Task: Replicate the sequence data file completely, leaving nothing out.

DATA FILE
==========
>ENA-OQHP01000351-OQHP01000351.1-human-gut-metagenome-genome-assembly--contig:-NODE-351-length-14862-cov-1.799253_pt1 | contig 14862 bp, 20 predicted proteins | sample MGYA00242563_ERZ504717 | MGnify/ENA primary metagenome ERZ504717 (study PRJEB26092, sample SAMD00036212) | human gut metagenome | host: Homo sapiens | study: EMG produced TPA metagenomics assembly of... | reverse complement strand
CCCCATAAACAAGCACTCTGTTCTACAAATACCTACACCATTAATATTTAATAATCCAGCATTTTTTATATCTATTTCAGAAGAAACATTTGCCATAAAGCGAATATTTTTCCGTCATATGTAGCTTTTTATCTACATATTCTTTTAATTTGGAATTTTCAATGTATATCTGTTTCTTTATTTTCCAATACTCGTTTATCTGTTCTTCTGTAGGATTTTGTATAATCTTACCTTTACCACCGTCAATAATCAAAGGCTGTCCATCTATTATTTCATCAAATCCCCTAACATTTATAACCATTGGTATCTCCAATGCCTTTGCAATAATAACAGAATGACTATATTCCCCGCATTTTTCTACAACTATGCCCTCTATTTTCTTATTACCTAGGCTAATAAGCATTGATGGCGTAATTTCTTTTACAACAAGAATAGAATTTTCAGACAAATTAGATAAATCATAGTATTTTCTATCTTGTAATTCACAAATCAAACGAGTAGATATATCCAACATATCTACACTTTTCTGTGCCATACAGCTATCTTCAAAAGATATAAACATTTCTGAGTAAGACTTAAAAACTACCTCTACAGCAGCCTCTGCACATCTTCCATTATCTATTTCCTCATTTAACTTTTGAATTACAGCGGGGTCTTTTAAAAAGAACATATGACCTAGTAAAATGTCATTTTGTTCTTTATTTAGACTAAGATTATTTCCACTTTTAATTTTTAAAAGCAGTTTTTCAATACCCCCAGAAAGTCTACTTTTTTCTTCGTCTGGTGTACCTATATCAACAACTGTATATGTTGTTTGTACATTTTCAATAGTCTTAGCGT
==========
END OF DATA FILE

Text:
>ENA-OQHP01000351-OQHP01000351.1-human-gut-metagenome-genome-assembly--contig:-NODE-351-length-14862-cov-1.799253_pt1 | contig 14862 bp, 20 predicted proteins | sample MGYA00242563_ERZ504717 | MGnify/ENA primary metagenome ERZ504717 (study PRJEB26092, sample SAMD00036212) | human gut metagenome | host: Homo sapiens | study: EMG produced TPA metagenomics assembly of... | reverse complement strand
CCCCATAAACAAGCACTCTGTTCTACAAATACCTACACCATTAATATTTAATAATCCAGCATTTTTTATATCTATTTCAGAAGAAACATTTGCCATAAAGCGAATATTTTTCCGTCATATGTAGCTTTTTATCTACATATTCTTTTAATTTGGAATTTTCAATGTATATCTGTTTCTTTATTTTCCAATACTCGTTTATCTGTTCTTCTGTAGGATTTTGTATAATCTTACCTTTACCACCGTCAATAATCAAAGGCTGTCCATCTATTATTTCATCAAATCCCCTAACATTTATAACCATTGGTATCTCCAATGCCTTTGCAATAATAACAGAATGACTATATTCCCCGCATTTTTCTACAACTATGCCCTCTATTTTCTTATTACCTAGGCTAATAAGCATTGATGGCGTAATTTCTTTTACAACAAGAATAGAATTTTCAGACAAATTAGATAAATCATAGTATTTTCTATCTTGTAATTCACAAATCAAACGAGTAGATATATCCAACATATCTACACTTTTCTGTGCCATACAGCTATCTTCAAAAGATATAAACATTTCTGAGTAAGACTTAAAAACTACCTCTACAGCAGCCTCTGCACATCTTCCATTATCTATTTCCTCATTTAACTTTTGAATTACAGCGGGGTCTTTTAAAAAGAACATATGACCTAGTAAAATGTCATTTTGTTCTTTATTTAGACTAAGATTATTTCCACTTTTAATTTTTAAAAGCAGTTTTTCAATACCCCCAGAAAGTCTACTTTTTTCTTCGTCTGGTGTACCTATATCAACAACTGTATATGTTGTTTGTACATTTTCAATAGTCTTAGCGT